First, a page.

Second, the Snugrider. This stroller frame is about half the price of the Metrolite, lightweight, and easy to use. Most importantly, the infant carseat fits securely. I have mixed feelings about the automatic locking mechanism - I like that the stroller doesn't fall open on its own, but I find unlocking it very awkward. I miss the double canopy but it's easier to look at Tyler without it (if he's sleeping, I use a blanket to block out his surroundings - but getting the blanket to stay when it's windy is difficult). The basket is easily accessible, but I couldn't get a paper grocery bag in there when I was at the market. There is one cup holder and one small tray but no storage compartment. All in all, I like this stroller but it could use a few improvements.

Lastly, the Snap-n-Go. The Snap-n-Go's pros are similar to the Snugrider: relatively inexpensive, lightweight, and easy to use. If I recall correctly, the Snap-n-Go's basket was not only easily accessible, it held a lot. And I think the gap between the carseat and the top of the basket was bigger than on the Snugrider, so a paper grocery bag probably would have fit. As with the Snugrider, I used a blanket if Alex was sleeping, but again, getting it to stay in place was tricky. If the infant carseat fit as securely in the Snap-n-Go as it does in the Snugrider, I would have gotten another Snap-n-Go without hesitation. But I was always a bit uneasy about having to secure the carseat with a buckle.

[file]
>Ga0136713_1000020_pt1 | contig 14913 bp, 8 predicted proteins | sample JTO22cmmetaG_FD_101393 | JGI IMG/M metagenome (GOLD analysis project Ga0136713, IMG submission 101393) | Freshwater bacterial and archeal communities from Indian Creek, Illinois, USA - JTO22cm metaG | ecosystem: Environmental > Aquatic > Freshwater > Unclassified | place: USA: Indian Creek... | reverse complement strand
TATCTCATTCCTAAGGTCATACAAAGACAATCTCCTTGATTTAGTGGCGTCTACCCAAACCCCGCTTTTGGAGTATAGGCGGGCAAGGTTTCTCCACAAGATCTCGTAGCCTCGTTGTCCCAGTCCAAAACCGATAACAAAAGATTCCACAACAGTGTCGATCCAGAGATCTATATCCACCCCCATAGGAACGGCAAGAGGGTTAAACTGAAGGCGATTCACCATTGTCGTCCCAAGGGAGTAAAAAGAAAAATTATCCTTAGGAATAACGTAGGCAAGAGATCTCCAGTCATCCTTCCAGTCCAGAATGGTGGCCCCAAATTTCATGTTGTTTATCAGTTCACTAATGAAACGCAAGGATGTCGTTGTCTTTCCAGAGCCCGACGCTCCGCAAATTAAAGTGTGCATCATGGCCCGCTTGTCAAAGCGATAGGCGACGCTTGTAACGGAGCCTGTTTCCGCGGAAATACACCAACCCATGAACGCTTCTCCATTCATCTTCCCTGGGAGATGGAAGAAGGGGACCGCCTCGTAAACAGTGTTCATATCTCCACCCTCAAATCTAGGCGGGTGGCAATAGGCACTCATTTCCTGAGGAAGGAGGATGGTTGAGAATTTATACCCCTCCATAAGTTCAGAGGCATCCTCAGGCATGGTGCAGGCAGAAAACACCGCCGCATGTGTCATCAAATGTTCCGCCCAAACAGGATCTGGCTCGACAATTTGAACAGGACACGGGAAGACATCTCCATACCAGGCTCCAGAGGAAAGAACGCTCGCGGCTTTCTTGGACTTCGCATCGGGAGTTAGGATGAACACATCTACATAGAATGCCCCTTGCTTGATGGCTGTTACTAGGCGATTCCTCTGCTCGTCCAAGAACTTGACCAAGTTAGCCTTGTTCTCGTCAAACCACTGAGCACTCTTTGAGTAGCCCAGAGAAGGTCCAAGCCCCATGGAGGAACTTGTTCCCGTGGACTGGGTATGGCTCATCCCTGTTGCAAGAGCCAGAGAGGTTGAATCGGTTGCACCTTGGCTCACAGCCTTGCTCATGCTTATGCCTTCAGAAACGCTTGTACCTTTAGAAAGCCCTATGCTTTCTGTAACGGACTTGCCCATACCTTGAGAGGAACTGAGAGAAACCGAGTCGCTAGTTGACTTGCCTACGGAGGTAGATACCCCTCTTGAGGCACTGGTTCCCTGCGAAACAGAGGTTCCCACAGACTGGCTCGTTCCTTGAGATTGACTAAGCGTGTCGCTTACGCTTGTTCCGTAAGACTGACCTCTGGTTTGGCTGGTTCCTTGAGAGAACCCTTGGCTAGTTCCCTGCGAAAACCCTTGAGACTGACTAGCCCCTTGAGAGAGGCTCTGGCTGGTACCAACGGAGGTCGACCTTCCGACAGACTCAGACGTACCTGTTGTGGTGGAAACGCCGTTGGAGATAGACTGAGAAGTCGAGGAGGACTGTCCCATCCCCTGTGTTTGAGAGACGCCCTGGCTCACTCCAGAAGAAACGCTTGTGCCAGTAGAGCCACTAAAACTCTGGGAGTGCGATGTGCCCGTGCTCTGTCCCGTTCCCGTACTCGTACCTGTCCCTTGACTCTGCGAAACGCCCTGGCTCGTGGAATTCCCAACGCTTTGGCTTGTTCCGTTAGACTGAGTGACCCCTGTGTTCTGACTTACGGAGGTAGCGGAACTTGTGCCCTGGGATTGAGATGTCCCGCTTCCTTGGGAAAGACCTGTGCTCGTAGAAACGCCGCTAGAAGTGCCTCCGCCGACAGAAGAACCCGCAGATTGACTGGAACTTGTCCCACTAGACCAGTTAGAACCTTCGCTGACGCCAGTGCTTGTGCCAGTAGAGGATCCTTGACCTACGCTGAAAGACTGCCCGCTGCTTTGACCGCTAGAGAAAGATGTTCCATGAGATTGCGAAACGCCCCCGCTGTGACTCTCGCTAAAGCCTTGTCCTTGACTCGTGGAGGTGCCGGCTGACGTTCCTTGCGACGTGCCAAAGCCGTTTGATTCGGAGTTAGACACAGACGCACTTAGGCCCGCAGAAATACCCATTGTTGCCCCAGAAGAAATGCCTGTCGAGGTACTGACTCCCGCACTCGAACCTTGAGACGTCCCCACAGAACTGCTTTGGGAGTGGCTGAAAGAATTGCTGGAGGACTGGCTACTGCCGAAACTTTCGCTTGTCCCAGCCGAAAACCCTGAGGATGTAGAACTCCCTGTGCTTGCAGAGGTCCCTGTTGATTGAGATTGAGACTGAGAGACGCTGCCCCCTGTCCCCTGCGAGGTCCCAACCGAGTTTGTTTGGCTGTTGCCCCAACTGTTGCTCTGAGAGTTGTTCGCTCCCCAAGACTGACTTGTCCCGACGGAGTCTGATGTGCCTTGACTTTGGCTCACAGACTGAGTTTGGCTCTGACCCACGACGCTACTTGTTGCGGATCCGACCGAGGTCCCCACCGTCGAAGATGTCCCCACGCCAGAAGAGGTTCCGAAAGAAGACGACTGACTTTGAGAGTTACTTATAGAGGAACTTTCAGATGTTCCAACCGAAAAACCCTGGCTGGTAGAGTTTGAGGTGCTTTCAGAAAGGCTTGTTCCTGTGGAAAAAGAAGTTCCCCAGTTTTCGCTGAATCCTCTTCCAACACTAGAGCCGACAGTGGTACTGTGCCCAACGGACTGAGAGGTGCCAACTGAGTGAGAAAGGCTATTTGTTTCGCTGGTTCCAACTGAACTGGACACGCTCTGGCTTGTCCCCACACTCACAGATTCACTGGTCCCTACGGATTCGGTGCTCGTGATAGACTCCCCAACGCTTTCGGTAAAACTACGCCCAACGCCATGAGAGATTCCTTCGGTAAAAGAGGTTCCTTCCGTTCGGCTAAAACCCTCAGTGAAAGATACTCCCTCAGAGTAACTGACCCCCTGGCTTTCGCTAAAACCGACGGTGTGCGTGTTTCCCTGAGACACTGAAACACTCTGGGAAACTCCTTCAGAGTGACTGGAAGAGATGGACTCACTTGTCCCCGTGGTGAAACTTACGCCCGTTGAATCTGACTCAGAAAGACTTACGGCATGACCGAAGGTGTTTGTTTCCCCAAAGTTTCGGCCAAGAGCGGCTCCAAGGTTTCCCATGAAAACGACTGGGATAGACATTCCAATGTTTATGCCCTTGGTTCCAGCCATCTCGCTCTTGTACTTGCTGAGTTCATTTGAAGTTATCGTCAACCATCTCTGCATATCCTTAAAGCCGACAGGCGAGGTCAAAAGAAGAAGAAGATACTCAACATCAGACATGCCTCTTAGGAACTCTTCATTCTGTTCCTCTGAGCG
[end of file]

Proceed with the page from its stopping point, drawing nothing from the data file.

To sum up: If money is a major issue, go with the Metrolite (or another regular stroller) since you can use it with the infant carseat and as a regular stroller when your child outgrows the carseat. However, the Snugrider and Snap-n-Go are handy and worth it if you want a second stroller for your infant. The Snap-n-Go is $10 cheaper than the Snugrider, so if you're comfortable with security of the buckle, go for it. The Snap-n-Go would also be a better buy if you think you might use it with non-Graco carseats since it accommodates other brands.

Note: I no longer had the Snap-n-Go when Tyler was born. If I had, I would have happily used it and not gotten the Snugrider.

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Friday, March 09, 2007

Good is Good Enough

I have to admit, with great chagrin, that I am a perfectionist in the worst sense of the word. I've been working on improving myself, however, so this post from The Happiness Project about aiming for "good" rather than "perfect" was particularly meaningful to me. It's exactly what I am working on accepting - and it's comforting to know that I'm not the only one.


Tuesday, March 06, 2007

I finally signed up for Upromise

I hesitated for a long time before finally signing up for Upromise. My biggest concerns were giving up my personal information yet again, and not accruing enough money to make it worthwhile - after all, we haven't funded a 529 account yet. But a few months ago, I learned from Five Cent Nickel that you can withdraw the funds in your Upromise account. That was the clincher - I could start the account, and if the money wasn't enough to make investing worthwhile (taking fees into consideration), at least we could withdraw the money and do something else with it. Additionally, thanks to Consumerism Commentary, I've learned that I might be able to apply the funds to my own student loans. All in all, it added up to free money that I could no longer pass up.